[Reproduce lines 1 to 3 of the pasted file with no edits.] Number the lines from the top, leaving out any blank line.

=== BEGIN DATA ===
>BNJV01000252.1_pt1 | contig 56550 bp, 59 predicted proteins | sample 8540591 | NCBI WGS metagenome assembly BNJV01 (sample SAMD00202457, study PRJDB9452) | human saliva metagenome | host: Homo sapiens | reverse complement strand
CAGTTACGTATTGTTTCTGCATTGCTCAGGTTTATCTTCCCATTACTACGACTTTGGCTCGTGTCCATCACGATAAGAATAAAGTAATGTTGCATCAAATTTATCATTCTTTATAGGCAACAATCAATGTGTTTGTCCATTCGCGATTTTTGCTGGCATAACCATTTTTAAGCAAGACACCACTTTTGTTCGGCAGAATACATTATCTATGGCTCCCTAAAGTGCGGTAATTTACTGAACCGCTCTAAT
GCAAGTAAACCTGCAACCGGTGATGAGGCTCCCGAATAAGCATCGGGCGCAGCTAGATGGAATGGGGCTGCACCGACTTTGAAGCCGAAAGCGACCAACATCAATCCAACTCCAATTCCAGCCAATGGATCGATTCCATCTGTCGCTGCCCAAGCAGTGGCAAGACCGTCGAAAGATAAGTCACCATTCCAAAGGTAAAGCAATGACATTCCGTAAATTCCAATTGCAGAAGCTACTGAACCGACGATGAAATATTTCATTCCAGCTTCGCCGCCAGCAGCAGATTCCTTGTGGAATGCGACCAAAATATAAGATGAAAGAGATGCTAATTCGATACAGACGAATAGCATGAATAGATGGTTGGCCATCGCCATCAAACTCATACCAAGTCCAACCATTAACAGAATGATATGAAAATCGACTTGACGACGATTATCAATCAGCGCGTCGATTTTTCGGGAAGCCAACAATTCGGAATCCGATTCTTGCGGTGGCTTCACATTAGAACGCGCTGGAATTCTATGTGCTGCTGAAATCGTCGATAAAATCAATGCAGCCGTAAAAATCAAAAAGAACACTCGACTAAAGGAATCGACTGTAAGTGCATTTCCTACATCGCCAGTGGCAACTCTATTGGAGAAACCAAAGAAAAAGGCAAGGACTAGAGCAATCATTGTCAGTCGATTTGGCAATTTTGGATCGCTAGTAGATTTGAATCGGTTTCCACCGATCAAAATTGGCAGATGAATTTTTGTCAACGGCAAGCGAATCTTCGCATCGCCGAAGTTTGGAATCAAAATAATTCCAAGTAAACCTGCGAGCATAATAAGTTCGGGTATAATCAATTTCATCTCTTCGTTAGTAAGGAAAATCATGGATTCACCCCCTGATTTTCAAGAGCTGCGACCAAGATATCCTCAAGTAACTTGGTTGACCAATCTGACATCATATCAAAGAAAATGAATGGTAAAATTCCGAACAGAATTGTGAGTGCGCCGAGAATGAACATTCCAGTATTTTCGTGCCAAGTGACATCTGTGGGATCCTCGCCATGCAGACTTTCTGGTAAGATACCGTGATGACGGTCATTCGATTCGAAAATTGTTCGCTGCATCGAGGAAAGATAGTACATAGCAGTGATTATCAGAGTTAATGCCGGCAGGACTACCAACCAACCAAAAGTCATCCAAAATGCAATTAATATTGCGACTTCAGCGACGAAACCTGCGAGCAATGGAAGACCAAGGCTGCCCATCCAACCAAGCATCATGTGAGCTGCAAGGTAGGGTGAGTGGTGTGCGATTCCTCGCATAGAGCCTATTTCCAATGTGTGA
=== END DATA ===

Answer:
>BNJV01000252.1_pt1 | contig 56550 bp, 59 predicted proteins | sample 8540591 | NCBI WGS metagenome assembly BNJV01 (sample SAMD00202457, study PRJDB9452) | human saliva metagenome | host: Homo sapiens | reverse complement strand
CAGTTACGTATTGTTTCTGCATTGCTCAGGTTTATCTTCCCATTACTACGACTTTGGCTCGTGTCCATCACGATAAGAATAAAGTAATGTTGCATCAAATTTATCATTCTTTATAGGCAACAATCAATGTGTTTGTCCATTCGCGATTTTTGCTGGCATAACCATTTTTAAGCAAGACACCACTTTTGTTCGGCAGAATACATTATCTATGGCTCCCTAAAGTGCGGTAATTTACTGAACCGCTCTAAT
GCAAGTAAACCTGCAACCGGTGATGAGGCTCCCGAATAAGCATCGGGCGCAGCTAGATGGAATGGGGCTGCACCGACTTTGAAGCCGAAAGCGACCAACATCAATCCAACTCCAATTCCAGCCAATGGATCGATTCCATCTGTCGCTGCCCAAGCAGTGGCAAGACCGTCGAAAGATAAGTCACCATTCCAAAGGTAAAGCAATGACATTCCGTAAATTCCAATTGCAGAAGCTACTGAACCGACGATGAAATATTTCATTCCAGCTTCGCCGCCAGCAGCAGATTCCTTGTGGAATGCGACCAAAATATAAGATGAAAGAGATGCTAATTCGATACAGACGAATAGCATGAATAGATGGTTGGCCATCGCCATCAAACTCATACCAAGTCCAACCATTAACAGAATGATATGAAAATCGACTTGACGACGATTATCAATCAGCGCGTCGATTTTTCGGGAAGCCAACAATTCGGAATCCGATTCTTGCGGTGGCTTCACATTAGAACGCGCTGGAATTCTATGTGCTGCTGAAATCGTCGATAAAATCAATGCAGCCGTAAAAATCAAAAAGAACACTCGACTAAAGGAATCGACTGTAAGTGCATTTCCTACATCGCCAGTGGCAACTCTATTGGAGAAACCAAAGAAAAAGGCAAGGACTAGAGCAATCATTGTCAGTCGATTTGGCAATTTTGGATCGCTAGTAGATTTGAATCGGTTTCCACCGATCAAAATTGGCAGATGAATTTTTGTCAACGGCAAGCGAATCTTCGCATCGCCGAAGTTTGGAATCAAAATAATTCCAAGTAAACCTGCGAGCATAATAAGTTCGGGTATAATCAATTTCATCTCTTCGTTAGTAAGGAAAATCATGGATTCACCCCCTGATTTTCAAGAGCTGCGACCAAGATATCCTCAAGTAACTTGGTTGACCAATCTGACATCATATCAAAGAAAATGAATGGTAAAATTCCGAACAGAATTGTGAGTGCGCCGAGAATGAACATTCCAGTATTTTCGTGCCAAGTGACATCTGTGGGATCCTCGCCATGCAGACTTTCTGGTAAGATACCGTGATGACGGTCATTCGATTCGAAAATTGTTCGCTGCATCGAGGAAAGATAGTACATAGCAGTGATTATCAGAGTTAATGCCGGCAGGACTACCAACCAACCAAAAGTCATCCAAAATGCAATTAATATTGCGACTTCAGCGACGAAACCTGCGAGCAATGGAAGACCAAGGCTGCCCATCCAACCAAGCATCATGTGAGCTGCAAGGTAGGGTGAGTGGTGTGCGATTCCTCGCATAGAGCCTATTTCCAATGTGTGA